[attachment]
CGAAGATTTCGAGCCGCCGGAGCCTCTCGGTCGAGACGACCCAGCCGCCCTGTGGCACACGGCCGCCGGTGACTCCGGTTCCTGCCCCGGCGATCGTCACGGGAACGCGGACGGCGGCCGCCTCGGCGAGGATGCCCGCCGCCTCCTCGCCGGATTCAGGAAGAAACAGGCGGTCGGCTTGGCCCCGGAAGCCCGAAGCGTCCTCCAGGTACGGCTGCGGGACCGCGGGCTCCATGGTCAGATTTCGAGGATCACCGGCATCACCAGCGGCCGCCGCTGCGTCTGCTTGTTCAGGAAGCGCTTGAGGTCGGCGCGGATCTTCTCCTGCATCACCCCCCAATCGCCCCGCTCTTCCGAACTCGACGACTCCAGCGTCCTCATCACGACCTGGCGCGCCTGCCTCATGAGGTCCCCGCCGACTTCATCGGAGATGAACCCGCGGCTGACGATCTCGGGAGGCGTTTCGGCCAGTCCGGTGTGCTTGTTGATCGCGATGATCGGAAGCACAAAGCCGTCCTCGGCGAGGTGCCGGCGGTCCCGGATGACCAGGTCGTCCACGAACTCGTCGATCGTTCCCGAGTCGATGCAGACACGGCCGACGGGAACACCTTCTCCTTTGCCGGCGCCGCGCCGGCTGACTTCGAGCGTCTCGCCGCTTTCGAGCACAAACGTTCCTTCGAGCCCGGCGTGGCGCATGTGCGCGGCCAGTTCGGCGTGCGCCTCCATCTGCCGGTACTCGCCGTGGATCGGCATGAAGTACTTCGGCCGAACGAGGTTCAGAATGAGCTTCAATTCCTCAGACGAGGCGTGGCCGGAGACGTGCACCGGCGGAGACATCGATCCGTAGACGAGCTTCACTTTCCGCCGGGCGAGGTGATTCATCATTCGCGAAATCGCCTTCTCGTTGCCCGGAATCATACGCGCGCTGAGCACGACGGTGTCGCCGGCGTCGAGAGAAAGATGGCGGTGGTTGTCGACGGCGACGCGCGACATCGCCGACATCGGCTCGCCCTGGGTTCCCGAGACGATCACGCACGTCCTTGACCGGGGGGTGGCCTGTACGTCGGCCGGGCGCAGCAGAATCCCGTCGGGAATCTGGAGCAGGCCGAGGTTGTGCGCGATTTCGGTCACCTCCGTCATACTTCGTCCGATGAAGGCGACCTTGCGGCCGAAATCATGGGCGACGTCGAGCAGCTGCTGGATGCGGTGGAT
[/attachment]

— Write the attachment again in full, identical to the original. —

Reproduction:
CGAAGATTTCGAGCCGCCGGAGCCTCTCGGTCGAGACGACCCAGCCGCCCTGTGGCACACGGCCGCCGGTGACTCCGGTTCCTGCCCCGGCGATCGTCACGGGAACGCGGACGGCGGCCGCCTCGGCGAGGATGCCCGCCGCCTCCTCGCCGGATTCAGGAAGAAACAGGCGGTCGGCTTGGCCCCGGAAGCCCGAAGCGTCCTCCAGGTACGGCTGCGGGACCGCGGGCTCCATGGTCAGATTTCGAGGATCACCGGCATCACCAGCGGCCGCCGCTGCGTCTGCTTGTTCAGGAAGCGCTTGAGGTCGGCGCGGATCTTCTCCTGCATCACCCCCCAATCGCCCCGCTCTTCCGAACTCGACGACTCCAGCGTCCTCATCACGACCTGGCGCGCCTGCCTCATGAGGTCCCCGCCGACTTCATCGGAGATGAACCCGCGGCTGACGATCTCGGGAGGCGTTTCGGCCAGTCCGGTGTGCTTGTTGATCGCGATGATCGGAAGCACAAAGCCGTCCTCGGCGAGGTGCCGGCGGTCCCGGATGACCAGGTCGTCCACGAACTCGTCGATCGTTCCCGAGTCGATGCAGACACGGCCGACGGGAACACCTTCTCCTTTGCCGGCGCCGCGCCGGCTGACTTCGAGCGTCTCGCCGCTTTCGAGCACAAACGTTCCTTCGAGCCCGGCGTGGCGCATGTGCGCGGCCAGTTCGGCGTGCGCCTCCATCTGCCGGTACTCGCCGTGGATCGGCATGAAGTACTTCGGCCGAACGAGGTTCAGAATGAGCTTCAATTCCTCAGACGAGGCGTGGCCGGAGACGTGCACCGGCGGAGACATCGATCCGTAGACGAGCTTCACTTTCCGCCGGGCGAGGTGATTCATCATTCGCGAAATCGCCTTCTCGTTGCCCGGAATCATACGCGCGCTGAGCACGACGGTGTCGCCGGCGTCGAGAGAAAGATGGCGGTGGTTGTCGACGGCGACGCGCGACATCGCCGACATCGGCTCGCCCTGGGTTCCCGAGACGATCACGCACGTCCTTGACCGGGGGGTGGCCTGTACGTCGGCCGGGCGCAGCAGAATCCCGTCGGGAATCTGGAGCAGGCCGAGGTTGTGCGCGATTTCGGTCACCTCCGTCATACTTCGTCCGATGAAGGCGACCTTGCGGCCGAAATCATGGGCGACGTCGAGCAGCTGCTGGATGCGGTGGAT